With summer poised to embark on its seasonal takeover, the OnMilwaukee.com editorial staff has been thinking about all the little things that make the coming months some of the best of the year: festivals at the Lakefront, baseball at Miller Park and fresh lemonade on those days when it's not the heat that gets you, but the humidity.
Sure, lemonades come a dime a dozen, and the national varieties are practically endless, but did you know that two commercial brands have roots right here in Brew City?
In this edition of our Milwaukee Challenge series, we pit two local lemonades against each other: Robinade vs. Calypso.
Robinade, of course, launched in 2008 as a collaboration between Tom Boehland of Madison's Citrus Systems and former Brewers star and Hall of Famer Robin Yount. A portion of Robinade's proceeds are donated to the Midwest Athletes Against Childhood Cancer (MACC) Fund and, yes, Yount and his wife Michelle contributed to the flavor of the product, rather than simply endorsing it in name alone. You can read more about Robinade here.
Calypso, on the other hand, is a bit less high-profile, even though its distributor, King Juice, has been a successful Milwaukee business for more than 40 years. The family-owned company features non-carbonated juices, including 11 different flavors of lemonades, which launched in 1999. To most accurately match Robinade, which bills itself as "old school lemonade," we chose to sample Calypso's natural lemonade. You can read more about Calypso here.
After much sampling, Robinade took the title by a single vote, 4-3. Here are our results.
The Robinade was drinkable, but seemed more like a kids' fruit drink, sweeter and less of a strong lemon flavor. Calypso, on the other hand, was sharper and way more lemony. I'd pick the Calypso.
Molly Snyder Edler
To me, Robinade tastes more like a lemon "Tang" beverage than lemonade. It only claims to be 12 percent juice on the container, and indeed, it has a fake lemon flavor and is a bit too sweet. Calypso, on the other hand, is tart --which I prefer in a lemonade -- and has more of a natural lemon flavor. Plus, according to the bottle copy, Calypso includes "real lemon bits." What's not to like about "real lemon bits?"
I'm not big on sugary drinks, especially lemonade (Country Time Lemonade makes me shudder), so I was pleasantly surprised by the tartness of Robinade. Plus, it includes a bit of pulp, which I like. A far cry from the instant powder I was fed as a kid, Robinade tasted fresh and real. Very refreshing. Calypso, on the other hand, tasted sweeter to me. It's made with lemon juice concentrate, and I feel like I could taste that, which was disappointing. That's not to say it wasn't an enjoyable beverage and I'm actually looking forward to sampling the other 10 varieties of lemonade this company makes.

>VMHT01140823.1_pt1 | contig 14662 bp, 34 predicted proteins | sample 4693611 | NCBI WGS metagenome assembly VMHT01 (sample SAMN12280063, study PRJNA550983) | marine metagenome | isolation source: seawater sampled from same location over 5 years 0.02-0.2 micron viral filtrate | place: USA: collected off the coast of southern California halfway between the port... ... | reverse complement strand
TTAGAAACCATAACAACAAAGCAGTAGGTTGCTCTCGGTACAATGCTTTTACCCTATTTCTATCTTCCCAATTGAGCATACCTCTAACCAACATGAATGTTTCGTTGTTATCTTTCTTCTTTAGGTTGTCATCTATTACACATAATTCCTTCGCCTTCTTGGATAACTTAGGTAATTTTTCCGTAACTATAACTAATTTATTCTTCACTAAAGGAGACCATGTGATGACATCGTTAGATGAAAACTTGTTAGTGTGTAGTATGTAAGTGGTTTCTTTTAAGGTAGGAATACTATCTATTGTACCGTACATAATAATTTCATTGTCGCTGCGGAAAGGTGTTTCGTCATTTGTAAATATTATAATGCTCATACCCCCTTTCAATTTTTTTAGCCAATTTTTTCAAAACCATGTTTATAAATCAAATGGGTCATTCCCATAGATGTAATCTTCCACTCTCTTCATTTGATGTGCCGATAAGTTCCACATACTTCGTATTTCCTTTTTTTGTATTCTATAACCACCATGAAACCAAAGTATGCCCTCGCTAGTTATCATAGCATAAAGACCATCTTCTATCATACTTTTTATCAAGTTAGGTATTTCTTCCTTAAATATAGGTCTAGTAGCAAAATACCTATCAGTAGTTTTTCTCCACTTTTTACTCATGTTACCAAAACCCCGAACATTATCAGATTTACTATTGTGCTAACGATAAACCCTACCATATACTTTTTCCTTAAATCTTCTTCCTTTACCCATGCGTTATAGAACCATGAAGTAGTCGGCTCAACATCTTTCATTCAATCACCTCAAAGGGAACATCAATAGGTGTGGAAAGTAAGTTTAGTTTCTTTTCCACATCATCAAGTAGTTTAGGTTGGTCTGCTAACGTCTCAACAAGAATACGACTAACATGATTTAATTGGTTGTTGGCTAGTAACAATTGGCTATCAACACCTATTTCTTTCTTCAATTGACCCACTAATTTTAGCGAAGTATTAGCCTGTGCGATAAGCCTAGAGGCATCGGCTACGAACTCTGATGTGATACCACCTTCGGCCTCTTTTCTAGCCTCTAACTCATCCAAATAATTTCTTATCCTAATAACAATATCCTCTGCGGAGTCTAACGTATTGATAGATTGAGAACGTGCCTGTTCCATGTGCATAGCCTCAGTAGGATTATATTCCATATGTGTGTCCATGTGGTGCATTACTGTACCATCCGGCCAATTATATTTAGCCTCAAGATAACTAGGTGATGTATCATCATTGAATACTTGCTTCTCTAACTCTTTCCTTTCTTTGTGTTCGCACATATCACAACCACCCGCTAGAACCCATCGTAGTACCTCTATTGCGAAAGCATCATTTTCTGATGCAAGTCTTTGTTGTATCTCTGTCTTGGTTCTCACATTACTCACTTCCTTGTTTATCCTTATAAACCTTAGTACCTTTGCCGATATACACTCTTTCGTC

I’m definitely not a lemonade snob. I’m not above using a powdered mix like Crystal Light to wash down my turkey sandwich during a break from lawn mowing or summer chores. I love to have a vodka lemonade on the patio when I’m grilling, but I’ll use whatever lemonade is on hand -- and whatever vodka, for that matter. Given a choice between these two contestants, my vote goes to Robinade. I liked the flavor, finish and texture / pulp content, which made it easy to imagine it mixing with Rehorst. I thought that the Calypso was solid -- much better than the powdered mixes in my cupboard -- but it tasted a little bit like the "from concentrate" products in my grocer’s freezer. If I’m going out of my way to buy lemonade, I’d go for the Robinade and be happy that some of the proceeds go to the MACC Fund.
This was something of a toss-up as I didn't love or hate either option. I liked that Robinade seemed pulpier and is, well, linked to Robin Yount (cue the fond childhood memories of then-Mets manager Yogi Berra and his chocolate Yoo-Hoo drink) and I was disappointed to see that Calypso has more sugar and is made from concentrate. But, I have to admit, I liked the Calypso flavor better. Maybe it's the sugar buzz talking.
I once named Robinade my "beverage of the year," so I accept that I'm biased on this one. That said, I genuinely enjoyed the taste of Robinade more than the Calypso. Robinade is sweeter and pulpier, and it reminds me of a freshly-squeezed lemonade I'd get at State Fair. Calypso isn't bad, either, but it's a little more acidic and has an aftertaste that I don't love. To be fair, Calypso tastes a little more like one would expect lemonade to taste, but Robinade actually has that sugary "old school" flavor it claims -- which might just hearken back to something that I'd mix from a powder as a kid. I really can't explain it -- taste is so subjective -- but even without seeing that photo of Yount on the container, I'd still pick Robinade over Calypso.
Neither beverage really blew me out of the water. I found the Calypso to be way, way too sweet and the Robinade, despite my childhood admiration for Mr. Yount, to be too bland. Needing a way to break the deadlock, I opted to try mixing the different lemonades with various beverages and can say that the Robinade "blends" much, much better.